Michael E. Horowitz, Chair of the Pandemic Response Accountability Committee (PRAC), issued a statement following the U.S. Department of Justice’s COVID-19 Fraud Enforcement Task Force Roundtable Meeting, where officials announced the results of a nationwide effort that included 718 enforcement actions for offenses related to over $836 million in alleged COVID-19 fraud:
“Agency decisions in the early months of the pandemic that prioritized speed over accuracy in delivery of relief funds led to brazen fraud and outright theft of millions of dollars. To protect taxpayer funds, the PRAC created a shared data analytics center that powers pandemic investigations across federal agencies. Our data analytics platform provides law enforcement agencies with critical data, sophisticated technical assistance, and tangible resources to help identify and investigate complex fraud schemes. The PRAC stands ready to support the OIGs and the broader law enforcement community in their pursuit of pandemic fraud and misuse of pandemic relief funds.”
The PRAC’s Fraud Task Force brings together 50 agents from more than a dozen member Offices of Inspectors General to investigate cases in programs with significant fraud, such as the COVID-19 Economic Injury Disaster Loan program and the Paycheck Protection Program. This task force and other federal law enforcement agencies leverage the data scientists and resources of the PRAC’s Pandemic Analytics Center of Excellence to uncover patterns, anomalies, and red flags that point to potential fraud. These innovative, collaborative efforts have supported over 500 investigations into 6,000 subjects, with an estimated potential fraud loss of $500 million.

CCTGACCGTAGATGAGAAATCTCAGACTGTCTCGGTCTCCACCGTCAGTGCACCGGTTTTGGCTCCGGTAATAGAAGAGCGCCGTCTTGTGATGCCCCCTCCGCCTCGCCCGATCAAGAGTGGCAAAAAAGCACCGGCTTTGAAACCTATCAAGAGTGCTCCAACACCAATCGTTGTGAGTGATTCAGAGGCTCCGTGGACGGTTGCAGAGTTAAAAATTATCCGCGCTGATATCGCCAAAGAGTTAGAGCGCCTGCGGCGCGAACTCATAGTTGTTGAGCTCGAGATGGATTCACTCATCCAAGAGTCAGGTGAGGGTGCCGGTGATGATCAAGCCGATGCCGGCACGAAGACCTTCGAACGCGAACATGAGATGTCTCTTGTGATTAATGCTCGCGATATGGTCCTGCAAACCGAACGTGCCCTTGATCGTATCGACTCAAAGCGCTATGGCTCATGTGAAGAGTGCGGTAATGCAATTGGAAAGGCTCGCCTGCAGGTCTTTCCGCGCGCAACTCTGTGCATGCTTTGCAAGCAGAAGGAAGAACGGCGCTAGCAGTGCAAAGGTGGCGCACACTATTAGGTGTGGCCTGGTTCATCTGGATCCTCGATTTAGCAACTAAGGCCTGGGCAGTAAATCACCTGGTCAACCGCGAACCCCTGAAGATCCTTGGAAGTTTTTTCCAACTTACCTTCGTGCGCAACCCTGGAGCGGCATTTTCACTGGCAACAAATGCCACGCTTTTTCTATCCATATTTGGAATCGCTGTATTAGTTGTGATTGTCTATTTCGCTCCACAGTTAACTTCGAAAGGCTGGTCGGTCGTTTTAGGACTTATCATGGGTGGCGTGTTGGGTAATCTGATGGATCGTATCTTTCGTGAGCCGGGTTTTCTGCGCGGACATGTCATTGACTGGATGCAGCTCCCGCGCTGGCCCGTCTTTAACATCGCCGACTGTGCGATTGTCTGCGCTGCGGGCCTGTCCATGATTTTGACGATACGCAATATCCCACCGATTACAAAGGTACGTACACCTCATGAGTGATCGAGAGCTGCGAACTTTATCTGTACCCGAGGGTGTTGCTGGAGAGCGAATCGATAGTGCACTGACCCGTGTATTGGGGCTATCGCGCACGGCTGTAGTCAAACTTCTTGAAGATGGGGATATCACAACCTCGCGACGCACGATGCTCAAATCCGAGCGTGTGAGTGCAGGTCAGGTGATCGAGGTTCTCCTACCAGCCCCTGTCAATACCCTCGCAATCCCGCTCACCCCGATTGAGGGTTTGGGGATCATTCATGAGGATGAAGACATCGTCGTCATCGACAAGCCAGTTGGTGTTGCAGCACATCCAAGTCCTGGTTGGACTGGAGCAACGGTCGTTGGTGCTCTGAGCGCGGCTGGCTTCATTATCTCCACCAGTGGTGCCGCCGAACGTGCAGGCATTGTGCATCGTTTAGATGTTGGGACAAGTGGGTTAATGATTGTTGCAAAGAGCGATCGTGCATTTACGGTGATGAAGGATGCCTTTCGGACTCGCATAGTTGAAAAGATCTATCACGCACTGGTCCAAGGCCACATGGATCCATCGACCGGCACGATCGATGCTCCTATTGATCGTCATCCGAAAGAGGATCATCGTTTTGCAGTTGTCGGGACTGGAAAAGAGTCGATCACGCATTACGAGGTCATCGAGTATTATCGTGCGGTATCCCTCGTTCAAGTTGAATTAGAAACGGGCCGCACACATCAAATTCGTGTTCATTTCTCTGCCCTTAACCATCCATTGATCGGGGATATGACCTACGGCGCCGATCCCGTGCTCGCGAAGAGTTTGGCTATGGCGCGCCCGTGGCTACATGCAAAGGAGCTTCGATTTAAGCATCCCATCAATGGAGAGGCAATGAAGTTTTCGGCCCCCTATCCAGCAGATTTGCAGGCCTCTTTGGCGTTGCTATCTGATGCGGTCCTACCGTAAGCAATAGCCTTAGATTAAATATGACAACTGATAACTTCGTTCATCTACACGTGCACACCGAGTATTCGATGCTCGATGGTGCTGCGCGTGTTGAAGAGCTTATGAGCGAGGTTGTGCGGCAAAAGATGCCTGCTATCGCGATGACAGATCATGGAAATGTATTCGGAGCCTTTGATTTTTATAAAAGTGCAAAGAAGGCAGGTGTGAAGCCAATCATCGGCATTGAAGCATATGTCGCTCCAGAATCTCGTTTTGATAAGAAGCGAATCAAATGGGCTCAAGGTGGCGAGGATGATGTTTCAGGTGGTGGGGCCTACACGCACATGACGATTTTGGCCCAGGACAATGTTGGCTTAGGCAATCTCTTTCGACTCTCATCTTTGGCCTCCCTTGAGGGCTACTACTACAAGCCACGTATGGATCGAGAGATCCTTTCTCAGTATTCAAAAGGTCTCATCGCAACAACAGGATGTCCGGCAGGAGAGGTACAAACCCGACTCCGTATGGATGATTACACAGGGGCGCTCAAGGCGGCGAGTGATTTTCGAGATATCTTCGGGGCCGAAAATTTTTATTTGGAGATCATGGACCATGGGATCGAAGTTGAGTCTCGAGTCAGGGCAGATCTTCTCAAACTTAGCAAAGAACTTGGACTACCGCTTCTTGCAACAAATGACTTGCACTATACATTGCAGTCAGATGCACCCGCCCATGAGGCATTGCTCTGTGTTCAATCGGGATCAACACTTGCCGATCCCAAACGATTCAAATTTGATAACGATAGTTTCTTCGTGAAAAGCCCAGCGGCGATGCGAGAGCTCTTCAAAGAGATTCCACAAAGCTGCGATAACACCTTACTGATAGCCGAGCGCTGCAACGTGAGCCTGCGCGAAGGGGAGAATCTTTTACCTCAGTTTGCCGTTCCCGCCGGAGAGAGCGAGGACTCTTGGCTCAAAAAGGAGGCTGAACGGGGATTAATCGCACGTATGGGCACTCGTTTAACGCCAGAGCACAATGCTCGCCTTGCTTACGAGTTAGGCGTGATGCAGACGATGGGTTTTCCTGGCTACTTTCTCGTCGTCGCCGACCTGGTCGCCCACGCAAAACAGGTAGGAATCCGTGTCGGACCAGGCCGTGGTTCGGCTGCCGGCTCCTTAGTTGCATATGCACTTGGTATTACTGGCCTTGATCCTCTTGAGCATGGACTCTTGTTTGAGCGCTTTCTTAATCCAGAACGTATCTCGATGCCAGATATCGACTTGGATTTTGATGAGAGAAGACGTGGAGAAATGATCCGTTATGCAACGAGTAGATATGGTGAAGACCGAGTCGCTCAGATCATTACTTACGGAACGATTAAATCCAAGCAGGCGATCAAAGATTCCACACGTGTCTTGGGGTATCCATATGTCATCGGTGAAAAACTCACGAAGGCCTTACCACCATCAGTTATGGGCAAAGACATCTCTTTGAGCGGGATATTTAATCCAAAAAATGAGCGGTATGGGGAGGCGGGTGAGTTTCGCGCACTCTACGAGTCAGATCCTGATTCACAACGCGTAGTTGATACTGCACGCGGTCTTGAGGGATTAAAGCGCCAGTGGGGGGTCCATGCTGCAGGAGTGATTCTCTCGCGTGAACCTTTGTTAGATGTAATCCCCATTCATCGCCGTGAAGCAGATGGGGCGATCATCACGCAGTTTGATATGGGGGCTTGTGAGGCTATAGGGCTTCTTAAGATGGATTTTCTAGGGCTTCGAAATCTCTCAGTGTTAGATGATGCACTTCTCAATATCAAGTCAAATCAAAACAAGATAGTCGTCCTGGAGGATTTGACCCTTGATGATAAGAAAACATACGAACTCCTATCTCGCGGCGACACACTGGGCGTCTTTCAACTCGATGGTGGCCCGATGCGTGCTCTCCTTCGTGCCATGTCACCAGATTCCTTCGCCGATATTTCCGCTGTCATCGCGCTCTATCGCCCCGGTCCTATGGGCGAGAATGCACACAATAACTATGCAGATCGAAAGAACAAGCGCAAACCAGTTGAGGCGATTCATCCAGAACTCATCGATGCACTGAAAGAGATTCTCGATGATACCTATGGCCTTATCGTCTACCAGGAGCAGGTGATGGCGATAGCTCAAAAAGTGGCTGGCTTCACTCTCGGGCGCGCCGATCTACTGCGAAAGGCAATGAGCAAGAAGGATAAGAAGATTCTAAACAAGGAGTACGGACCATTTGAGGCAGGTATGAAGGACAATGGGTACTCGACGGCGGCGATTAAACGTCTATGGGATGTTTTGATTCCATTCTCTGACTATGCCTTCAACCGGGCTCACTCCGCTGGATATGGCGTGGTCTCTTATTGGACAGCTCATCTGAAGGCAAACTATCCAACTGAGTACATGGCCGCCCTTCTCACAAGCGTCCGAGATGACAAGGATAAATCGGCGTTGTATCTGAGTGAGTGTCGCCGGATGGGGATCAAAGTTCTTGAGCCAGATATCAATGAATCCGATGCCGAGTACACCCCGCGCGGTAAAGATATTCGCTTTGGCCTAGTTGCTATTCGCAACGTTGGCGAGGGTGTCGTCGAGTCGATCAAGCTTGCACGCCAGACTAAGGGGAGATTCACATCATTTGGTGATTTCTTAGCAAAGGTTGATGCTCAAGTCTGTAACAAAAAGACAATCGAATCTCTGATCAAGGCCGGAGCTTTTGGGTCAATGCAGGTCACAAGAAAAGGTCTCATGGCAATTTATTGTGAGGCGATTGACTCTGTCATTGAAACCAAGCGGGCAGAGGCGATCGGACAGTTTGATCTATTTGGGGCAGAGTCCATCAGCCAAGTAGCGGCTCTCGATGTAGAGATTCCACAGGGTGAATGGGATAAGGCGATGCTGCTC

The PRAC was established by the CARES Act to promote transparency and support independent oversight of the funds provided by the CARES Act and other related emergency spending bills. In addition to its coordination and oversight responsibilities, the PRAC is tasked with supporting efforts to “prevent and detect fraud, waste, abuse, and mismanagement [and] mitigate major risks that cut across program and agency boundaries.”
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